The way that Human Services are funded is broken.
“The state determines how much it is willing to pay for a certain service, and waits for a provider to match that cost. Many contracts have not had an open and competitive bidding process for years, if not decades. The providers are forced to bid on fixed contract amounts with no price flexibility, causing a race to the bottom in order to win the bids. There is no transparency, and contracts are frequently awarded to providers willing to do the work, even at a loss. This is 10% of the state’s operating budget, and it must be more transparent. The state needs to know if it is paying too much or too little.” www.strengthenhumanservices.org
I have worked in Human Services for over 20 years. I have been at one agency for 16 years. I am in charge of 13 homes for adults with developmental disabilities. Some of those homes have not had an increase in funding since 1987. These houses have been level funded despite the fact that rents, salaries, food, gas have increased. When I started at one house we had a nurse, physical therapist, speech and language pathologist, psychologist, and a social worker. Over the years each was cut. The party line was that the clients could access those services in the community and that it was more restrictive for them to get them at home, but in fact the services were cut because we couldn’t continue to afford them.
There is a new campaign called The Campaign to Strengthen Human Services that aims to fix the way Human Service programs are funded. The Campaign launched a web site today www.strengthenhumanservices.org. The Campaign wants the legislature to pass Senate Bill 65.
“Senate 65 seeks to establish a fair system to ensure that Massachusetts human service providers receive adequate rates from the Commonwealth for the cost of delivering services to a million residents in need of care because of mental health issues, developmental disabilities and threats against their personal safety.”
Representative Tom Stanley wrote a letter to the Speaker of the House supporting Senate Bill 65. He is looking for other State Representatives to sign the letter.
” Dear Mr. Speaker:
We are writing in support of S. 65, An Act Relative to Rates for Human and Social Service Programs.
We have become increasingly concerned about the stability of the health and human services system and feel that the benefits-both tangible and intangible-that these services bring to the Commonwealth are at risk. In its report, Reforming the Commonwealth’s $2 Billion Purchase of Human Services: Meeting the Promise for Clients and Taxpayers, the Massachusetts Taxpayers Foundation noted that the flaws in the state’s human services contracting system “were sapping the performance of the system even when budgets were growing. But budget reductions are exacerbating the problems clients already face in negotiating an increasingly dysfunctional system for providing services.” We believe S. 65 will address this mounting concern and ensure that individuals across the state are able to continue to receive quality services in their communities.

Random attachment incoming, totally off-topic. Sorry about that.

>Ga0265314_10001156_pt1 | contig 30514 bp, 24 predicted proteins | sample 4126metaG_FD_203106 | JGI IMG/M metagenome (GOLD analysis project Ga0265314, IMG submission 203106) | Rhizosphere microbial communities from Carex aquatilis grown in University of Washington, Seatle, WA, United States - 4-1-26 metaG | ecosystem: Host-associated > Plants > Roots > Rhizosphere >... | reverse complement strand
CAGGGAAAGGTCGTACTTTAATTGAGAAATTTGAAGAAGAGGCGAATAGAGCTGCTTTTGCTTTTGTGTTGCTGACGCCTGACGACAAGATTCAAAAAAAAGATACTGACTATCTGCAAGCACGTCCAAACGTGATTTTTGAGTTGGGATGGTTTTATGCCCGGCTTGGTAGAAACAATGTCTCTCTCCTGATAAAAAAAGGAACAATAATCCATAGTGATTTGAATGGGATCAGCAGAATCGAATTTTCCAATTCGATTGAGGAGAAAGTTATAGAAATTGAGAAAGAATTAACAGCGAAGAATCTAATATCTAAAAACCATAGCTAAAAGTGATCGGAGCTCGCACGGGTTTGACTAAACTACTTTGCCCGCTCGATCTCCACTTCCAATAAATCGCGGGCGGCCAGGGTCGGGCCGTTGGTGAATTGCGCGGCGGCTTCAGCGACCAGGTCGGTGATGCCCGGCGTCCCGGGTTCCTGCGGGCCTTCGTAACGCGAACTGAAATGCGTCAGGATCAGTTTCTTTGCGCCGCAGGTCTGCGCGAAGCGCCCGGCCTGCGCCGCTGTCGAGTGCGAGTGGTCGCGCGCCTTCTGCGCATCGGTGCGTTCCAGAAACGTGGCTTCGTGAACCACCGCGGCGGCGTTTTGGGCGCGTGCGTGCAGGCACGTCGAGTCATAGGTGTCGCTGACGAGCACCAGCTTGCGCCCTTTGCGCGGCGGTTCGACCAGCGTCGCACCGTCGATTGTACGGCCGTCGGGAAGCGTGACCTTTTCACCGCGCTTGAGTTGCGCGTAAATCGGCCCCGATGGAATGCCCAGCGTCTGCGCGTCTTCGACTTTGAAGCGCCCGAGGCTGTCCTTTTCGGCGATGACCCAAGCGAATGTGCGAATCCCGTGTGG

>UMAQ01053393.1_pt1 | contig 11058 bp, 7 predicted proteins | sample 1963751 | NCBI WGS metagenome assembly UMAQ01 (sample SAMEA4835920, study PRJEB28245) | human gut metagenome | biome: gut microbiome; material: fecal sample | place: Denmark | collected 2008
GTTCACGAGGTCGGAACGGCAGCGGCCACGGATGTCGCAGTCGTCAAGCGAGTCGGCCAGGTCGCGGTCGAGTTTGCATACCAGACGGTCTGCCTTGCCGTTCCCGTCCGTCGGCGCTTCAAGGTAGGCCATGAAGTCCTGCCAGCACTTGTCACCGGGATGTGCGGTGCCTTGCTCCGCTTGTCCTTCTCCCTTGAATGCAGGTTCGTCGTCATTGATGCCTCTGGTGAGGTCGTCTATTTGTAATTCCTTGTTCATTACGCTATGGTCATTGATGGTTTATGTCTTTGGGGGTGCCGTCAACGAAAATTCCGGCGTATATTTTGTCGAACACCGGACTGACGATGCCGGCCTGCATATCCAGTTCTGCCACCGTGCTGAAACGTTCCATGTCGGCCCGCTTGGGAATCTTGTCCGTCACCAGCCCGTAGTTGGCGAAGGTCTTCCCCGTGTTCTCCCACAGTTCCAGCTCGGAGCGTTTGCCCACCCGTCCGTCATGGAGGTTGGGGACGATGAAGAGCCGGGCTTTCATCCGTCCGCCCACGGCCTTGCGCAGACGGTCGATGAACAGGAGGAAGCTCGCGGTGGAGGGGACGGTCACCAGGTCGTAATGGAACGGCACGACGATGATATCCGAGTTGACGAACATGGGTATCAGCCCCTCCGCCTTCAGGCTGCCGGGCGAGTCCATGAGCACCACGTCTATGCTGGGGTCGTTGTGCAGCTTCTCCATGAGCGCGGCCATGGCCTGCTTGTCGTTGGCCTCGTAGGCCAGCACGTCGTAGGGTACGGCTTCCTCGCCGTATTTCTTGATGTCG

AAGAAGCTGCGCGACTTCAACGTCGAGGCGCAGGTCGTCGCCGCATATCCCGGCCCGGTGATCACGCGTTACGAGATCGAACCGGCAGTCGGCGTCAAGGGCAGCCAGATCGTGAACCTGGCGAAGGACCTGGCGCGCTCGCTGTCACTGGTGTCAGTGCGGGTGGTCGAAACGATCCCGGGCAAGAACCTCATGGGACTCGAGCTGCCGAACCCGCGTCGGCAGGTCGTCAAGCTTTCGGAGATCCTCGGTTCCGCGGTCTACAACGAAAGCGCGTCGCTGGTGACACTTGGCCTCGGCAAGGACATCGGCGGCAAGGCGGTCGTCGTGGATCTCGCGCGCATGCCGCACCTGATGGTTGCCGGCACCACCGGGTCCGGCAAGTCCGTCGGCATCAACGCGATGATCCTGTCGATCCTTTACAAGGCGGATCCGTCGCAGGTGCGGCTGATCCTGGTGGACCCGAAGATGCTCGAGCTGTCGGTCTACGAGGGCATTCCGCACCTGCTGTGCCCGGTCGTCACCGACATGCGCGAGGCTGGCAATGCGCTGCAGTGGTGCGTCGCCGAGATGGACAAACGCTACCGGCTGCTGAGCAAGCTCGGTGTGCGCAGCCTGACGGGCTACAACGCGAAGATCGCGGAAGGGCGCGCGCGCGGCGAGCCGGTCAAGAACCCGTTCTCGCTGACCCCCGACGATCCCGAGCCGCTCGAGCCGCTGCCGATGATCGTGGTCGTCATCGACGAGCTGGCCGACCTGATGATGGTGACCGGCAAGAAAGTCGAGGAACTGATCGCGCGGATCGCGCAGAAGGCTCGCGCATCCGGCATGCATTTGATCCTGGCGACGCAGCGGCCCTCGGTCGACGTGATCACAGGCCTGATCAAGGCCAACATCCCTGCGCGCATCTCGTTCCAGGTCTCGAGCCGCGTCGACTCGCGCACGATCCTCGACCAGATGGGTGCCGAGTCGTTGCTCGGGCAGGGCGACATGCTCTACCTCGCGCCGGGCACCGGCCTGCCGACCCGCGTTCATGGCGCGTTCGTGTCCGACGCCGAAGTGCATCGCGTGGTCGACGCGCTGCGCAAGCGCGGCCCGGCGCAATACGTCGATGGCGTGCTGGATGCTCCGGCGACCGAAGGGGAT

Under the current human services purchasing system, there are no safeguards to ensure rate adequacy, no appeal rights against unfair prices and no ways to prevent unfunded mandates. As a result, human and social services contracts have not kept pace with more than 15 years of inflation. Across the entire spectrum of social and human services, growing financial instability is threatening the quality of care in community-based programs. Financial instability has resulted in deferred maintenance, delayed implementation of innovative care, and workforce recruitment and retention problems. These workforce challenges are compounded by the existing shortages of direct care professionals. Reform of the system is essential to the development of a more consumer-centered system of care with a higher quality of community care.
S. 65 requires the Division of Health Care Finance and Policy (DHCFP) to treat human and social service providers like other health care providers that have class rates set by DHCFP. It sets a standard of rate adequacy and confers on social service providers the same appeal rights as are accorded to other providers whose rates are set by DHCFP. It also adjusts multi-year contracts for annual inflation, and provides a right to obtain a contract amendment if the procuring government agency adds additional units of service or new program requirements to a contract. The fair and adequate pricing mechanism for human and social services providers contained in this bill will permit the development of a more consumer-centered system of care with more stable providers and a higher quality of community care.
We respectfully request your support of S. 65 and urge you to consider action on the bill before the end of the legislative session.
Thank you for your consideration.
Please talk with your representative and ask him or her to sign the letter.